Mankind stands at a crossroad in history. Those words are no longer just the urgent cry of the evangelist. They are also the unforgettable text of the scientist, the politician, the militarist, and the philosopher.
In fact, they are quoted above from a spokesman for the Bulletin of the Atomic Scientists.
“In one direction lie the all-consuming flames of thermonuclear warfare; in the other, the full and peaceful utilization of science for the benefit of all the peoples of the world.” These are the alternatives, according to the nuclear scientists.
“In one direction, a totalitarian world ruled by atheistic Communism; in the other, a democratic society premised on human rights.” So the militarists and politicians chart modern man’s central concerns.
“In one direction, a secular or sensate society sunk in the mires of relativism and subjectivism; in the other, rediscovery of changeless truth and ethical values, a rebirth of moral earnestness and the ardent pursuit of justice.” So the philosophers and sociologists define the major issues.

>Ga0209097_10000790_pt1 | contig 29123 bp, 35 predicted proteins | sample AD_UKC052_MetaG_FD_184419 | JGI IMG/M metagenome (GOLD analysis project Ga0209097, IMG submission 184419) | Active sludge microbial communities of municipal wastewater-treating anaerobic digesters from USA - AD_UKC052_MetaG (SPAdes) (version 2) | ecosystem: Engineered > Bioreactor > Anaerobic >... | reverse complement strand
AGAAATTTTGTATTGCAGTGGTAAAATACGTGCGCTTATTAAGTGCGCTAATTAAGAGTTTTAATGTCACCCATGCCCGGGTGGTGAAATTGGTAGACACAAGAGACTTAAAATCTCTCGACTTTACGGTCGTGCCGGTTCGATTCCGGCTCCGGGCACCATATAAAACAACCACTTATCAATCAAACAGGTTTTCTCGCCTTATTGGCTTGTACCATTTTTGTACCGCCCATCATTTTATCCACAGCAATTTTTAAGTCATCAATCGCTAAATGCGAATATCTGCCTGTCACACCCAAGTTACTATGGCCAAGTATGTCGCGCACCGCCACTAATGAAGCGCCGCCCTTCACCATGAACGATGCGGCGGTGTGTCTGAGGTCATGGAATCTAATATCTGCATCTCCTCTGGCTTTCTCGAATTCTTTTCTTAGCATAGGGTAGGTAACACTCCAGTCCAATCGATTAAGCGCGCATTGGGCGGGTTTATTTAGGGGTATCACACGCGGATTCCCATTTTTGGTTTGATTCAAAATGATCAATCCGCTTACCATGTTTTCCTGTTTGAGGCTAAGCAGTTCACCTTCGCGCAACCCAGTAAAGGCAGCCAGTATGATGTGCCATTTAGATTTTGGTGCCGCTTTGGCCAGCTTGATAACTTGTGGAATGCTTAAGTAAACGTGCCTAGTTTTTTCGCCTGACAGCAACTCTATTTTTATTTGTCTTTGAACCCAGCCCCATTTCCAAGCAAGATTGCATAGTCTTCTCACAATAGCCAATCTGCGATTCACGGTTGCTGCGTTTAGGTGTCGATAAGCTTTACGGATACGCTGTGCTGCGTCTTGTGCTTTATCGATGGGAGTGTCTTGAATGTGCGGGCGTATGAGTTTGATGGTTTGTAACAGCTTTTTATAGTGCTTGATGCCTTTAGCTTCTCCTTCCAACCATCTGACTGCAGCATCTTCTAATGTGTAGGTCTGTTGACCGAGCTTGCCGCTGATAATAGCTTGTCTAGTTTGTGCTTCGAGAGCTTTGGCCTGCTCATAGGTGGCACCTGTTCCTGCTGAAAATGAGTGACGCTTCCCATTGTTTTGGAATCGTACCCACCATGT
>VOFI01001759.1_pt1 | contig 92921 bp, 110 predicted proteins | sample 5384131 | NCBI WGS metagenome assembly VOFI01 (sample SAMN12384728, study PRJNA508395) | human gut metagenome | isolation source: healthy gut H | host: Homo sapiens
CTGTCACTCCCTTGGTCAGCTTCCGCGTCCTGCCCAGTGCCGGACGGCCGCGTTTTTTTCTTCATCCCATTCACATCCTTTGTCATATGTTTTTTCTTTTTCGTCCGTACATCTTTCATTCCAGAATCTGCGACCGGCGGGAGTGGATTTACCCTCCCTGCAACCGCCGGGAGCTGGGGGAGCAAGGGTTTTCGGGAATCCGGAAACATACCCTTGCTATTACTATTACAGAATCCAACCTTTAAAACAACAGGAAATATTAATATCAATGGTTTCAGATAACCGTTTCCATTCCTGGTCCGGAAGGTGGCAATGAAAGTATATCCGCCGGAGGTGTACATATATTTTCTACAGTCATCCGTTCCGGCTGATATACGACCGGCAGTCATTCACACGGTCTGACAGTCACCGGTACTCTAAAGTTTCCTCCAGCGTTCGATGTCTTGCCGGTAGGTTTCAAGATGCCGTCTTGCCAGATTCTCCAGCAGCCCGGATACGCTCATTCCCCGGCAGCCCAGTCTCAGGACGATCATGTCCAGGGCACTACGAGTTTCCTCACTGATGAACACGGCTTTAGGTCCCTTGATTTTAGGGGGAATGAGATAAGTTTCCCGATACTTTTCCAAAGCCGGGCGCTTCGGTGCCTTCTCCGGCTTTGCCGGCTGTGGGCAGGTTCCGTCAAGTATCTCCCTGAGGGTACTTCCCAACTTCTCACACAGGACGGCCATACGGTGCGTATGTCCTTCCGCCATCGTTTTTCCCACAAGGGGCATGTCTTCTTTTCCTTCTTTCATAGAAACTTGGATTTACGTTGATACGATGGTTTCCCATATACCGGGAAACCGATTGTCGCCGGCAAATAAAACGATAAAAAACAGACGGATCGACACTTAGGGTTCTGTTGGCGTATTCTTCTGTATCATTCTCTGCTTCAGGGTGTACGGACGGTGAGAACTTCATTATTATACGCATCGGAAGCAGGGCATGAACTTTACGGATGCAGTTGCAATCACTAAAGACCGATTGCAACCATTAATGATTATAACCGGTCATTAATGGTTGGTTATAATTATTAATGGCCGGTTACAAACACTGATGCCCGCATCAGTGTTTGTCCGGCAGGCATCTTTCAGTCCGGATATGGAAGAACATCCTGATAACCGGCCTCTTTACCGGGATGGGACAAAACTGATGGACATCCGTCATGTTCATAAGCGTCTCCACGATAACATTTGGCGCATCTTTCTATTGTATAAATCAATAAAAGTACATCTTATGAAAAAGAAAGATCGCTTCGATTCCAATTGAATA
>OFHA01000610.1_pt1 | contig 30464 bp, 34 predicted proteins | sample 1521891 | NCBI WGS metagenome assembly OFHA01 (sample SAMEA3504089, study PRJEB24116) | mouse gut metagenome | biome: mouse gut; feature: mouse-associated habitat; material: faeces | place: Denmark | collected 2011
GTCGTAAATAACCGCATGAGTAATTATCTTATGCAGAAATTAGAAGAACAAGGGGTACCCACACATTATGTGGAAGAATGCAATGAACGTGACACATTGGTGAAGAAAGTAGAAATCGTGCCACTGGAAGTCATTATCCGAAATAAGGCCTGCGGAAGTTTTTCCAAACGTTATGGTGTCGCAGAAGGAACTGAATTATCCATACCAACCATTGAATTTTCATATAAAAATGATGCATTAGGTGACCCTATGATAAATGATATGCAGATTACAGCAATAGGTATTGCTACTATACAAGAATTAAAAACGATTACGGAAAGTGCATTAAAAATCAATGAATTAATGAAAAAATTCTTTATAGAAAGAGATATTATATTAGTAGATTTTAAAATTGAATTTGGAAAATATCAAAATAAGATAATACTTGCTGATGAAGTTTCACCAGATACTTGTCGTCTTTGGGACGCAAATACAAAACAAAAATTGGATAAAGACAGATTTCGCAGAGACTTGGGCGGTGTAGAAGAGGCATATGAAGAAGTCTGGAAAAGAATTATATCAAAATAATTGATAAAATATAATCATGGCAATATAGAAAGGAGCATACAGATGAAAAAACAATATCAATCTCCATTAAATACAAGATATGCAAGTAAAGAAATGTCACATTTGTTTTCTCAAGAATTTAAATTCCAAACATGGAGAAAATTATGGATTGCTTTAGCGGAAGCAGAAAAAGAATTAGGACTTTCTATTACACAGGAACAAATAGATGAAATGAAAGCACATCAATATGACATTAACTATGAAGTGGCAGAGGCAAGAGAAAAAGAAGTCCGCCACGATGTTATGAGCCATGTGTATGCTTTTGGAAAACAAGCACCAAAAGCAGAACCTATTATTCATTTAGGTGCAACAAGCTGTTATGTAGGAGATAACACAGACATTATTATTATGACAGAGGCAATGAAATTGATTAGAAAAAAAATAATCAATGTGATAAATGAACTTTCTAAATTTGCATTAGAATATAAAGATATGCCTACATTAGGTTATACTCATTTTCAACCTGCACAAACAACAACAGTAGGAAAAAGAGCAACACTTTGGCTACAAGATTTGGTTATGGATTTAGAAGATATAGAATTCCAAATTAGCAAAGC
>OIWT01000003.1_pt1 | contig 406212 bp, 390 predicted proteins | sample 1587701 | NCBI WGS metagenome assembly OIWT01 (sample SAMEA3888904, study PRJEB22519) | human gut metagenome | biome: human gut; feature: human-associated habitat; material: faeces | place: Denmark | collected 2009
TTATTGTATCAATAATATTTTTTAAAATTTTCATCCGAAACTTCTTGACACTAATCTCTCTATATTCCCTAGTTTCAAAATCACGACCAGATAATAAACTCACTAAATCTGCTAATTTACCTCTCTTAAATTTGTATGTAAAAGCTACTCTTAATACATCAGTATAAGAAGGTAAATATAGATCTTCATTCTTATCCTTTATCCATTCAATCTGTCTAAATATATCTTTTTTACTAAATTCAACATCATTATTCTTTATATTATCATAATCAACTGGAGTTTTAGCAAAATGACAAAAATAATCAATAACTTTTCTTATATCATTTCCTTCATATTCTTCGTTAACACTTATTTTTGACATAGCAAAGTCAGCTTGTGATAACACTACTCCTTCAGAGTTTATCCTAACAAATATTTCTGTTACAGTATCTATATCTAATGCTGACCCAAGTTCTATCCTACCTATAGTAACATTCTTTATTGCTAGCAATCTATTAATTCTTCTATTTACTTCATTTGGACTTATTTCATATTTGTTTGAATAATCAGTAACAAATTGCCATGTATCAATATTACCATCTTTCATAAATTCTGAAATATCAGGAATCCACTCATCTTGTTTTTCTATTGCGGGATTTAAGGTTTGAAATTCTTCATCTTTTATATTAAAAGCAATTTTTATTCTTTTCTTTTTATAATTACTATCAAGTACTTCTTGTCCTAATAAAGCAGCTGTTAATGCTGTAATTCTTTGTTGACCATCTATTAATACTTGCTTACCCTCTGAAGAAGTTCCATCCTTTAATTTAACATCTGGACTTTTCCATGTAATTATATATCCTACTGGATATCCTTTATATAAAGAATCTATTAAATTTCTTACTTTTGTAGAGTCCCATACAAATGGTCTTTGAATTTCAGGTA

These alternatives are awesome indeed. That the multitudes in the free world would prefer a future in which human rights are assured, and in which science concentrates on peaceful pursuits, goes almost without saying. But these same multitudes are much less eager to repudiate subjective preference and desire in the name of objective truth and morality.
We are blind. Nothing demonstrates our blindness so clearly as our willingness to reduce the world predicament to the foregoing alternatives, and our efforts to resolve the dilemma within the bare dimensions noted above.
Stated in this stark manner, each of these alternatives becomes a way of rejecting a connection between the crisis of our times and ...1
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